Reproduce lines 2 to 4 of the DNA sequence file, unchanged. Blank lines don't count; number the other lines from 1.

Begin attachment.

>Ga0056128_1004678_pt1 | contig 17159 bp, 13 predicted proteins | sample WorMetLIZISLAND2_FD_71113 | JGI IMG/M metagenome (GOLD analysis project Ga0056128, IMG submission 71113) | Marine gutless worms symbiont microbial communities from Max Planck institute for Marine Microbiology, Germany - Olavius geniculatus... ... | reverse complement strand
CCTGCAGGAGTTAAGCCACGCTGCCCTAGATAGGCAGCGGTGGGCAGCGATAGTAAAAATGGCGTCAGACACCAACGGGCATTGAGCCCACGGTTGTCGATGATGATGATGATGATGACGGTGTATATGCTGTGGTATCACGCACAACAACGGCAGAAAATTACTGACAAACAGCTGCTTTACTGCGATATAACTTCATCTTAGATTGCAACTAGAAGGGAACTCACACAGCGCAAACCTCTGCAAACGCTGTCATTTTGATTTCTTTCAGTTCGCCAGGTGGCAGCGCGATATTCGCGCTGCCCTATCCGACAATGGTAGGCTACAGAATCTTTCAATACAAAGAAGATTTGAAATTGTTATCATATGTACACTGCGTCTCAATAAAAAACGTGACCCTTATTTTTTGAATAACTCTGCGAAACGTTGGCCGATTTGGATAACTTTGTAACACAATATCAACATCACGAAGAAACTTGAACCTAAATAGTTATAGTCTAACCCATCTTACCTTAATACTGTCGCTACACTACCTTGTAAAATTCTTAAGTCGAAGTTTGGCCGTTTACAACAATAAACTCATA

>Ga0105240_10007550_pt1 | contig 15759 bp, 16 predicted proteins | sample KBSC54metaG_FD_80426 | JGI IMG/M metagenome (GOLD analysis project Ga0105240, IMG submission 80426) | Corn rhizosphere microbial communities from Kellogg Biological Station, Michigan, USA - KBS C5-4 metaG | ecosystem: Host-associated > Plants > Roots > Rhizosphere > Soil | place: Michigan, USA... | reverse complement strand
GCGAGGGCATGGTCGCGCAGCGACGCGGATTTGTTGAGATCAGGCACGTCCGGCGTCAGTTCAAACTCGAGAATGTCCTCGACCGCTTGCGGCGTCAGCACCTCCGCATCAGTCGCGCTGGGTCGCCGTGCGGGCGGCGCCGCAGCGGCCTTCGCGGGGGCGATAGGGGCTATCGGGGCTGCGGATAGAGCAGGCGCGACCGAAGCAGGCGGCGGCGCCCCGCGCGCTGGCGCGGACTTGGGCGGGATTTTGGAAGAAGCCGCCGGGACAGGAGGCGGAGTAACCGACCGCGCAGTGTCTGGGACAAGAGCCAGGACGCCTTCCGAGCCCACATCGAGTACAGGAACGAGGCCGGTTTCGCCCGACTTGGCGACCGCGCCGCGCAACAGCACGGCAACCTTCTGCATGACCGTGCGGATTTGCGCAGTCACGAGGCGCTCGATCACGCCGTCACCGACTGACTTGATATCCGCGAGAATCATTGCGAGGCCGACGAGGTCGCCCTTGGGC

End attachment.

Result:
CCTGCAGGAGTTAAGCCACGCTGCCCTAGATAGGCAGCGGTGGGCAGCGATAGTAAAAATGGCGTCAGACACCAACGGGCATTGAGCCCACGGTTGTCGATGATGATGATGATGATGACGGTGTATATGCTGTGGTATCACGCACAACAACGGCAGAAAATTACTGACAAACAGCTGCTTTACTGCGATATAACTTCATCTTAGATTGCAACTAGAAGGGAACTCACACAGCGCAAACCTCTGCAAACGCTGTCATTTTGATTTCTTTCAGTTCGCCAGGTGGCAGCGCGATATTCGCGCTGCCCTATCCGACAATGGTAGGCTACAGAATCTTTCAATACAAAGAAGATTTGAAATTGTTATCATATGTACACTGCGTCTCAATAAAAAACGTGACCCTTATTTTTTGAATAACTCTGCGAAACGTTGGCCGATTTGGATAACTTTGTAACACAATATCAACATCACGAAGAAACTTGAACCTAAATAGTTATAGTCTAACCCATCTTACCTTAATACTGTCGCTACACTACCTTGTAAAATTCTTAAGTCGAAGTTTGGCCGTTTACAACAATAAACTCATA

>Ga0105240_10007550_pt1 | contig 15759 bp, 16 predicted proteins | sample KBSC54metaG_FD_80426 | JGI IMG/M metagenome (GOLD analysis project Ga0105240, IMG submission 80426) | Corn rhizosphere microbial communities from Kellogg Biological Station, Michigan, USA - KBS C5-4 metaG | ecosystem: Host-associated > Plants > Roots > Rhizosphere > Soil | place: Michigan, USA... | reverse complement strand
GCGAGGGCATGGTCGCGCAGCGACGCGGATTTGTTGAGATCAGGCACGTCCGGCGTCAGTTCAAACTCGAGAATGTCCTCGACCGCTTGCGGCGTCAGCACCTCCGCATCAGTCGCGCTGGGTCGCCGTGCGGGCGGCGCCGCAGCGGCCTTCGCGGGGGCGATAGGGGCTATCGGGGCTGCGGATAGAGCAGGCGCGACCGAAGCAGGCGGCGGCGCCCCGCGCGCTGGCGCGGACTTGGGCGGGATTTTGGAAGAAGCCGCCGGGACAGGAGGCGGAGTAACCGACCGCGCAGTGTCTGGGACAAGAGCCAGGACGCCTTCCGAGCCCACATCGAGTACAGGAACGAGGCCGGTTTCGCCCGACTTGGCGACCGCGCCGCGCAACAGCACGGCAACCTTCTGCATGACCGTGCGGATTTGCGCAGTCACGAGGCGCTCGATCACGCCGTCACCGACTGACTTGATATCCGCGAGAATCATTGCGAGGCCGACGAGGTCGCCCTTGGGC